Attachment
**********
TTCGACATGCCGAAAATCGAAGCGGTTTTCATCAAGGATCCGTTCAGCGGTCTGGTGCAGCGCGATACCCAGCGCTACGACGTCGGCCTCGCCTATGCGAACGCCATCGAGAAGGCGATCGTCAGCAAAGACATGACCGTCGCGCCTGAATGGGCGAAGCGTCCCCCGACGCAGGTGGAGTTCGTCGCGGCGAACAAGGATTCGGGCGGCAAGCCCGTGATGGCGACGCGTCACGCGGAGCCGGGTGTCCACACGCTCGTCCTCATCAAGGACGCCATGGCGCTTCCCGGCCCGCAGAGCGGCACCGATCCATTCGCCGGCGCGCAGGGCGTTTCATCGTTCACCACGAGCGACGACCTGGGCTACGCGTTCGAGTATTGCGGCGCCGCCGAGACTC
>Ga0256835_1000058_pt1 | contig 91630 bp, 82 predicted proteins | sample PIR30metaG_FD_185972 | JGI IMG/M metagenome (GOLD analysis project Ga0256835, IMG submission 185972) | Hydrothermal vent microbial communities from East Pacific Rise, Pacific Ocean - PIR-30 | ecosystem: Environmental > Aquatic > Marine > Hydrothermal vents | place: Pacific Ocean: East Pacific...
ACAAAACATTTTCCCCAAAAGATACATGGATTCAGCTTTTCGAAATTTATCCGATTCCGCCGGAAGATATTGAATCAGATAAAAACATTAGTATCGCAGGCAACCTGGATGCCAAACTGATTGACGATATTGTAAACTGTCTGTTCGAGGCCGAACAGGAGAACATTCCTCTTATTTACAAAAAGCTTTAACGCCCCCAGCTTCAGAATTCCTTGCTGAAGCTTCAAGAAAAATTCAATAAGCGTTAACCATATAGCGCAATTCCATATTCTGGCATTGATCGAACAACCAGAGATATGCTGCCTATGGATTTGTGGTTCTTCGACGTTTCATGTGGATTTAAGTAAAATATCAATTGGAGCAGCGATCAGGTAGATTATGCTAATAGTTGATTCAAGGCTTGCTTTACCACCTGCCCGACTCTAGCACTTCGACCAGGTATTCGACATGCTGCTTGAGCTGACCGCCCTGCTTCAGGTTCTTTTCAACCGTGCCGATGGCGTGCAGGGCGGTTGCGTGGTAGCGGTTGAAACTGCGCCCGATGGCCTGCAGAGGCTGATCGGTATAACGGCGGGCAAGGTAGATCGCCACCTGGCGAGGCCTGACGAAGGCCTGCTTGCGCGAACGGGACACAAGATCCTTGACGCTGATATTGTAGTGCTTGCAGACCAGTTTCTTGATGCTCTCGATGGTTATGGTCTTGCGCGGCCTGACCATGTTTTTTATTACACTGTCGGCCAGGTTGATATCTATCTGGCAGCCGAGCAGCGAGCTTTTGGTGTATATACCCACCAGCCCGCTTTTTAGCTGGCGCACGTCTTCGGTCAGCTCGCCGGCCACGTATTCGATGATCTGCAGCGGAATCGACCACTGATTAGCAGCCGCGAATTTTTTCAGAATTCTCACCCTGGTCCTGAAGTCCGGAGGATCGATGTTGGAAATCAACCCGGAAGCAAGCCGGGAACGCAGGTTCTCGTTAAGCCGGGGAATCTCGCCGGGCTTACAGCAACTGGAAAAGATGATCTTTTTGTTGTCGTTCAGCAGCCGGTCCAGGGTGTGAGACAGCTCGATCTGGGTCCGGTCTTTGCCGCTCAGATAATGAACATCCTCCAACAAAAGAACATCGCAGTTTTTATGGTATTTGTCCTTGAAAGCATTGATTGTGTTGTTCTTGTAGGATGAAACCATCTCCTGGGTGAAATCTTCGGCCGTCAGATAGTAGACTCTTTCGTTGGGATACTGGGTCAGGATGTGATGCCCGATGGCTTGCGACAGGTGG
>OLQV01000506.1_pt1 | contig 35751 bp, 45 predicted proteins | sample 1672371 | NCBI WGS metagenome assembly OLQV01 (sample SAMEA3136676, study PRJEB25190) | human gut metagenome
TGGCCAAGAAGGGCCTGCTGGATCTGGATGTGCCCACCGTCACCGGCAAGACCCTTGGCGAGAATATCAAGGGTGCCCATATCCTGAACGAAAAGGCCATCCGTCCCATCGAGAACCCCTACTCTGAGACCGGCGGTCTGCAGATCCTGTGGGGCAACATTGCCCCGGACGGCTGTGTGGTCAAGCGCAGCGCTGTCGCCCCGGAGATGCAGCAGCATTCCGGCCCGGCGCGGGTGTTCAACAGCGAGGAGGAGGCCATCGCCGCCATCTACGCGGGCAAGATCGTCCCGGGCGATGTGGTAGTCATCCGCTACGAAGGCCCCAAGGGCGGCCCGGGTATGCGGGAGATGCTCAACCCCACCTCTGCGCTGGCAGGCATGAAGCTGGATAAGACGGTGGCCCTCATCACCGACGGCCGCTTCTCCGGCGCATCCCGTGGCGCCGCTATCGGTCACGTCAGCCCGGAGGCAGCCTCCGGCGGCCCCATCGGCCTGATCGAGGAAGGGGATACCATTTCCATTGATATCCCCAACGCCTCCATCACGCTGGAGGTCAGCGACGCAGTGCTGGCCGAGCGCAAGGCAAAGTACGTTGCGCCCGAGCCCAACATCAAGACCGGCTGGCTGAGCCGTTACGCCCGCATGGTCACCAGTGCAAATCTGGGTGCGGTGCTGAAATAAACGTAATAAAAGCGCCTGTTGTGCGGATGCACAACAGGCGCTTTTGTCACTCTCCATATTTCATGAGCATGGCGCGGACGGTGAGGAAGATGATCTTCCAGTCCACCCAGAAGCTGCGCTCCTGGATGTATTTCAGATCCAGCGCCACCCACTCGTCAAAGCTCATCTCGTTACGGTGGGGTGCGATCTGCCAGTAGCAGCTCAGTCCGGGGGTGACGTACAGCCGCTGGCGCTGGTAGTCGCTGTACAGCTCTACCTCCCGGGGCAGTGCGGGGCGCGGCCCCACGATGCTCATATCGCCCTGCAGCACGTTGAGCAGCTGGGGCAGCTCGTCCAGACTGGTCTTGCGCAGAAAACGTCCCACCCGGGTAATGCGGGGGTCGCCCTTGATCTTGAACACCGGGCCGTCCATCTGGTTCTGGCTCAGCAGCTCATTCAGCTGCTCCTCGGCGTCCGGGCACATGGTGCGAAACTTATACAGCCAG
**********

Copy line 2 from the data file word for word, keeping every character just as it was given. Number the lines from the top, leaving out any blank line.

>Ga0256835_1000058_pt1 | contig 91630 bp, 82 predicted proteins | sample PIR30metaG_FD_185972 | JGI IMG/M metagenome (GOLD analysis project Ga0256835, IMG submission 185972) | Hydrothermal vent microbial communities from East Pacific Rise, Pacific Ocean - PIR-30 | ecosystem: Environmental > Aquatic > Marine > Hydrothermal vents | place: Pacific Ocean: East Pacific...